§ [No. 14]
Clause 8, page 7, line 42, at end insert—
(5) For the avoidance of doubt it is hereby declared that money from a fund maintained by a company in respect of its long term business may not be used for the purposes of any other business of the company notwithstanding any arrangement for its subsequent repayment out of the receipts of that other business.
§ THE EARL OF LIMERICK
My Lords, I beg to move that this House doth agree with the Commons in Amendment No. 14. Clause 8 provides that long-term business assets only be applied may for the purposes of the long-term business, except when and to the extent that an actuarial investigation discloses a surplus. Subsection (1) contains the essential provision, to protect the long-term policyholder, that the assets of the long-term business may be applied only for the purposes of the long-term business. It has been suggested that the clause does not make it clear beyond doubt that a loan from the long-term business funds cannot be made to the general insurance business side of a composite company or for the purpose of any non-insurance business carried on. The new subsection removes any doubt on this point.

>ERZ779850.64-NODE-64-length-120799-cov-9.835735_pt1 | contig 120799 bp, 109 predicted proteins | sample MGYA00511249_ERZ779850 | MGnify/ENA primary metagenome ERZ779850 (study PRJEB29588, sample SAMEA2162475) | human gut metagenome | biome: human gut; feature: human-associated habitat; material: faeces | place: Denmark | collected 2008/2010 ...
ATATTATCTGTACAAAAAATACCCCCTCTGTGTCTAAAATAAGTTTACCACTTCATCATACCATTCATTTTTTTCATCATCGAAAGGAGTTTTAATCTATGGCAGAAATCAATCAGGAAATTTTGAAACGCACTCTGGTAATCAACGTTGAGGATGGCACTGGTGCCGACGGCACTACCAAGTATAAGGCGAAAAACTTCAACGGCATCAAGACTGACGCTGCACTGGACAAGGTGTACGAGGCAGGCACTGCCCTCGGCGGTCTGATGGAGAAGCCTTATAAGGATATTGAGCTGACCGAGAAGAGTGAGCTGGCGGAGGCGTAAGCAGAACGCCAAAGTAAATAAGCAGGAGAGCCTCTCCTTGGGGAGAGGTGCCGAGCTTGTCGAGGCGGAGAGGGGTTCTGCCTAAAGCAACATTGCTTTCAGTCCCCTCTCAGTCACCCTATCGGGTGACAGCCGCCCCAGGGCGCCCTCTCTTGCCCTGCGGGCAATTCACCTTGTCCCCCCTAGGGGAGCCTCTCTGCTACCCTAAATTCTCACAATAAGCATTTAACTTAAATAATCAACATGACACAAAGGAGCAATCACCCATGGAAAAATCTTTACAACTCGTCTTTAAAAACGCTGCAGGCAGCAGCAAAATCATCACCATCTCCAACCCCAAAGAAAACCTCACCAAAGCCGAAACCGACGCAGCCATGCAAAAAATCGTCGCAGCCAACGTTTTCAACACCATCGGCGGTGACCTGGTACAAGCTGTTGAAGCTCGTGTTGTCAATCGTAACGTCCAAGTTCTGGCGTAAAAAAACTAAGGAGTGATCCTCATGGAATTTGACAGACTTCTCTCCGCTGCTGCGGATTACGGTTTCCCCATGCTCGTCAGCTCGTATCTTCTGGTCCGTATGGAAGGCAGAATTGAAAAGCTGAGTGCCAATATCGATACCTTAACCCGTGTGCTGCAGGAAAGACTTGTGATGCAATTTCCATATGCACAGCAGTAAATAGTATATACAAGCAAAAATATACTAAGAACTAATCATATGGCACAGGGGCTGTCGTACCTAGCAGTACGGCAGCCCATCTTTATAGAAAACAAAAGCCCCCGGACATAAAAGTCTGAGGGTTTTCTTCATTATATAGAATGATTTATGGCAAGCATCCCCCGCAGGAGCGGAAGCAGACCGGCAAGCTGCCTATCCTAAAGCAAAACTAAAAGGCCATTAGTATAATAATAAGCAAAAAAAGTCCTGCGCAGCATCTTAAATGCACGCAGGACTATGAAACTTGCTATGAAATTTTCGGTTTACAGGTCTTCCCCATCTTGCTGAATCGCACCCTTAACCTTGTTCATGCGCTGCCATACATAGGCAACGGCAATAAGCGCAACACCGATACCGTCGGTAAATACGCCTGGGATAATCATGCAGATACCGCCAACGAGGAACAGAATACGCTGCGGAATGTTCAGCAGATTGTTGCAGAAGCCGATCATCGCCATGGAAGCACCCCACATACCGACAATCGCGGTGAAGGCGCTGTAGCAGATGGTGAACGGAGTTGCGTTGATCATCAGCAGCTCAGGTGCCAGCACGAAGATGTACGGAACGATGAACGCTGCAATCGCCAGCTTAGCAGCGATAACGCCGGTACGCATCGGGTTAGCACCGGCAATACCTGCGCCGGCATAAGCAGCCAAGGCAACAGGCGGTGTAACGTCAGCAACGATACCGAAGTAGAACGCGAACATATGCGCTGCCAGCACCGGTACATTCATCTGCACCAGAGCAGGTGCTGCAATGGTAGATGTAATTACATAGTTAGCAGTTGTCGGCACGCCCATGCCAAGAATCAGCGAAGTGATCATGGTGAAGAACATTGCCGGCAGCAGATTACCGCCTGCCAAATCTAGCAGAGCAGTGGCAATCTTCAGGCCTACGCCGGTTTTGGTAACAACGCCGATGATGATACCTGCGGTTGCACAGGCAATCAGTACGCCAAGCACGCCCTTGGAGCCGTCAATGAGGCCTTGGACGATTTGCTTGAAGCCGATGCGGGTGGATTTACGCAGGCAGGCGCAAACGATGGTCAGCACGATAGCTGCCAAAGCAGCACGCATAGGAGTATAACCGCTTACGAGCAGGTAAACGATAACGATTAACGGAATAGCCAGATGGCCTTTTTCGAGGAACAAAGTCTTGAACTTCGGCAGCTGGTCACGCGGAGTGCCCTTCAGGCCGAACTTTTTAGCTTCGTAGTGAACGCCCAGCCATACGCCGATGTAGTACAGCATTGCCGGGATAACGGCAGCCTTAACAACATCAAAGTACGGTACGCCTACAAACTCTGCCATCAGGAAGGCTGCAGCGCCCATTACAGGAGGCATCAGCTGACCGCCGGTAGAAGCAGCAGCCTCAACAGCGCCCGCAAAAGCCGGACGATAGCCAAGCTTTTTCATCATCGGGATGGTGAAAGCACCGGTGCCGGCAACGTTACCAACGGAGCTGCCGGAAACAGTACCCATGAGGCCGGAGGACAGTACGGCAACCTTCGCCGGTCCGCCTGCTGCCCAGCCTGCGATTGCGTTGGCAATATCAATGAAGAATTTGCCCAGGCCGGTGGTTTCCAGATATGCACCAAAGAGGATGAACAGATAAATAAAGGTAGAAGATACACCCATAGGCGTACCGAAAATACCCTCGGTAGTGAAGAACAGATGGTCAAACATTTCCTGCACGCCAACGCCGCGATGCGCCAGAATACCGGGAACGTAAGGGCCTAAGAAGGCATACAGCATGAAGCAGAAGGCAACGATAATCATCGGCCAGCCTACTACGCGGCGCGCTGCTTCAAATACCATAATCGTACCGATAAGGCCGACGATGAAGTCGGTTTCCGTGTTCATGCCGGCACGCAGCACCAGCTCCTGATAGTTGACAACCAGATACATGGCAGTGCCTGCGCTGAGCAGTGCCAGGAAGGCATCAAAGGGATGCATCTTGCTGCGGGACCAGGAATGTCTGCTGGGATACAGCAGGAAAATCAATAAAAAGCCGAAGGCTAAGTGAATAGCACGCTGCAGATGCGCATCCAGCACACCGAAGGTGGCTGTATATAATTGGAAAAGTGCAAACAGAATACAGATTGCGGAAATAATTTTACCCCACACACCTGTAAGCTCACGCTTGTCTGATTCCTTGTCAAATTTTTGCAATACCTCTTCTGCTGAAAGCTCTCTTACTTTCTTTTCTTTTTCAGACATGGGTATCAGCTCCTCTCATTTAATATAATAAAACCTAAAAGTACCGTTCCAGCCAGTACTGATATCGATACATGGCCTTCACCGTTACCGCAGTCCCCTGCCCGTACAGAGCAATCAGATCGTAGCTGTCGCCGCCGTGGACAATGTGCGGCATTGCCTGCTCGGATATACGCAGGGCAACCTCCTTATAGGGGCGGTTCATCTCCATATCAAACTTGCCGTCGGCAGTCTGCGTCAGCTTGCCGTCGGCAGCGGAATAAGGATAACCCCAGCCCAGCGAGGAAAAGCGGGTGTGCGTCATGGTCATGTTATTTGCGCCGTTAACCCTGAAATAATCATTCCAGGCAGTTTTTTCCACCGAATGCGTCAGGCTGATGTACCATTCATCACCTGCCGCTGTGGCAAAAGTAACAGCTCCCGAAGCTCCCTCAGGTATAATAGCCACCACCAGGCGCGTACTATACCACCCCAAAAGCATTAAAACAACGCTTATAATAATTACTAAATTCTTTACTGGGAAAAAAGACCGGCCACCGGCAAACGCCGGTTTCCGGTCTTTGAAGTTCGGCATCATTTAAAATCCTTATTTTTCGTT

I am not suggesting that this type of arrangement, commonly referred to as an inter-class loan, is improper in every conceivable circumstance, but it is prima facie undesirable that long-term fund money should be used, for example, to support an ailing motor insurance business carried on by the same company. Subsection (3) provides a mechanism whereby problems of liquidity as distinct from solvency can be handled. In exceptional circumstances the Secretary of State 1567 could also consider an easement under Clause 38.
§ Moved, That this House doth agree with the Commons in the said Amendment.—(The Earl of Limerick.)